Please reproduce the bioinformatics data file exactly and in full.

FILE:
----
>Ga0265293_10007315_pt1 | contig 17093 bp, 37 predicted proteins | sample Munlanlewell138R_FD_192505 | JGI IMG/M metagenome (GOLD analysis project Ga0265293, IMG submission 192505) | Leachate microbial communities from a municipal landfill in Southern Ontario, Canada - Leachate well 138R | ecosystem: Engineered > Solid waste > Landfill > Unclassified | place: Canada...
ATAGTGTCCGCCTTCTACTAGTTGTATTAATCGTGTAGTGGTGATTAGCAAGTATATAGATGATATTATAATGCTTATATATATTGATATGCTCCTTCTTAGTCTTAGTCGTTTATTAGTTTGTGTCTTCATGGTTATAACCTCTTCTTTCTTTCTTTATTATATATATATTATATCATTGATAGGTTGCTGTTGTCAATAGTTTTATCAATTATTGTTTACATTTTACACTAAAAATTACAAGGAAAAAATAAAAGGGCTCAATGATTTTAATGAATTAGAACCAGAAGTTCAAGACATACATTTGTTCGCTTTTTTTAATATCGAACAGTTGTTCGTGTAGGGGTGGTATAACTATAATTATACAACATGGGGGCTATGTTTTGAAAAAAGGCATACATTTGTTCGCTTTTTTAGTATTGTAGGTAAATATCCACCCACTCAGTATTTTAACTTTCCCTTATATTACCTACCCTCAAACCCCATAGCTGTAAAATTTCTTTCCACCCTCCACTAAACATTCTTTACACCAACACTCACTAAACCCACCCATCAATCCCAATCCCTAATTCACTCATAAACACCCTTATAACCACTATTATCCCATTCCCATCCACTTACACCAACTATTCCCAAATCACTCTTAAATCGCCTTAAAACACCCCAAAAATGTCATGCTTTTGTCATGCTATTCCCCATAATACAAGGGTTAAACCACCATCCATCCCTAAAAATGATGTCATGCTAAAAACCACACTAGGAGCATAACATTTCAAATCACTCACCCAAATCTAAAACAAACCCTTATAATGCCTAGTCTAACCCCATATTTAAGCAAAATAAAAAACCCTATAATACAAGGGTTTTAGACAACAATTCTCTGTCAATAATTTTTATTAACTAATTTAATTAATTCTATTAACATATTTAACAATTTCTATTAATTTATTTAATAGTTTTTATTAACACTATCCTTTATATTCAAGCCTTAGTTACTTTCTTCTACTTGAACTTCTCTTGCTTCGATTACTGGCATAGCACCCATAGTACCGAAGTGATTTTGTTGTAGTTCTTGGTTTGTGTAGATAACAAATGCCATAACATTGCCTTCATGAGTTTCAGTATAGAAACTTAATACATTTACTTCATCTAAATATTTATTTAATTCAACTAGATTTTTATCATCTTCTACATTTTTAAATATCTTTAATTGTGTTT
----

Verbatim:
>Ga0265293_10007315_pt1 | contig 17093 bp, 37 predicted proteins | sample Munlanlewell138R_FD_192505 | JGI IMG/M metagenome (GOLD analysis project Ga0265293, IMG submission 192505) | Leachate microbial communities from a municipal landfill in Southern Ontario, Canada - Leachate well 138R | ecosystem: Engineered > Solid waste > Landfill > Unclassified | place: Canada...
ATAGTGTCCGCCTTCTACTAGTTGTATTAATCGTGTAGTGGTGATTAGCAAGTATATAGATGATATTATAATGCTTATATATATTGATATGCTCCTTCTTAGTCTTAGTCGTTTATTAGTTTGTGTCTTCATGGTTATAACCTCTTCTTTCTTTCTTTATTATATATATATTATATCATTGATAGGTTGCTGTTGTCAATAGTTTTATCAATTATTGTTTACATTTTACACTAAAAATTACAAGGAAAAAATAAAAGGGCTCAATGATTTTAATGAATTAGAACCAGAAGTTCAAGACATACATTTGTTCGCTTTTTTTAATATCGAACAGTTGTTCGTGTAGGGGTGGTATAACTATAATTATACAACATGGGGGCTATGTTTTGAAAAAAGGCATACATTTGTTCGCTTTTTTAGTATTGTAGGTAAATATCCACCCACTCAGTATTTTAACTTTCCCTTATATTACCTACCCTCAAACCCCATAGCTGTAAAATTTCTTTCCACCCTCCACTAAACATTCTTTACACCAACACTCACTAAACCCACCCATCAATCCCAATCCCTAATTCACTCATAAACACCCTTATAACCACTATTATCCCATTCCCATCCACTTACACCAACTATTCCCAAATCACTCTTAAATCGCCTTAAAACACCCCAAAAATGTCATGCTTTTGTCATGCTATTCCCCATAATACAAGGGTTAAACCACCATCCATCCCTAAAAATGATGTCATGCTAAAAACCACACTAGGAGCATAACATTTCAAATCACTCACCCAAATCTAAAACAAACCCTTATAATGCCTAGTCTAACCCCATATTTAAGCAAAATAAAAAACCCTATAATACAAGGGTTTTAGACAACAATTCTCTGTCAATAATTTTTATTAACTAATTTAATTAATTCTATTAACATATTTAACAATTTCTATTAATTTATTTAATAGTTTTTATTAACACTATCCTTTATATTCAAGCCTTAGTTACTTTCTTCTACTTGAACTTCTCTTGCTTCGATTACTGGCATAGCACCCATAGTACCGAAGTGATTTTGTTGTAGTTCTTGGTTTGTGTAGATAACAAATGCCATAACATTGCCTTCATGAGTTTCAGTATAGAAACTTAATACATTTACTTCATCTAAATATTTATTTAATTCAACTAGATTTTTATCATCTTCTACATTTTTAAATATCTTTAATTGTGTTT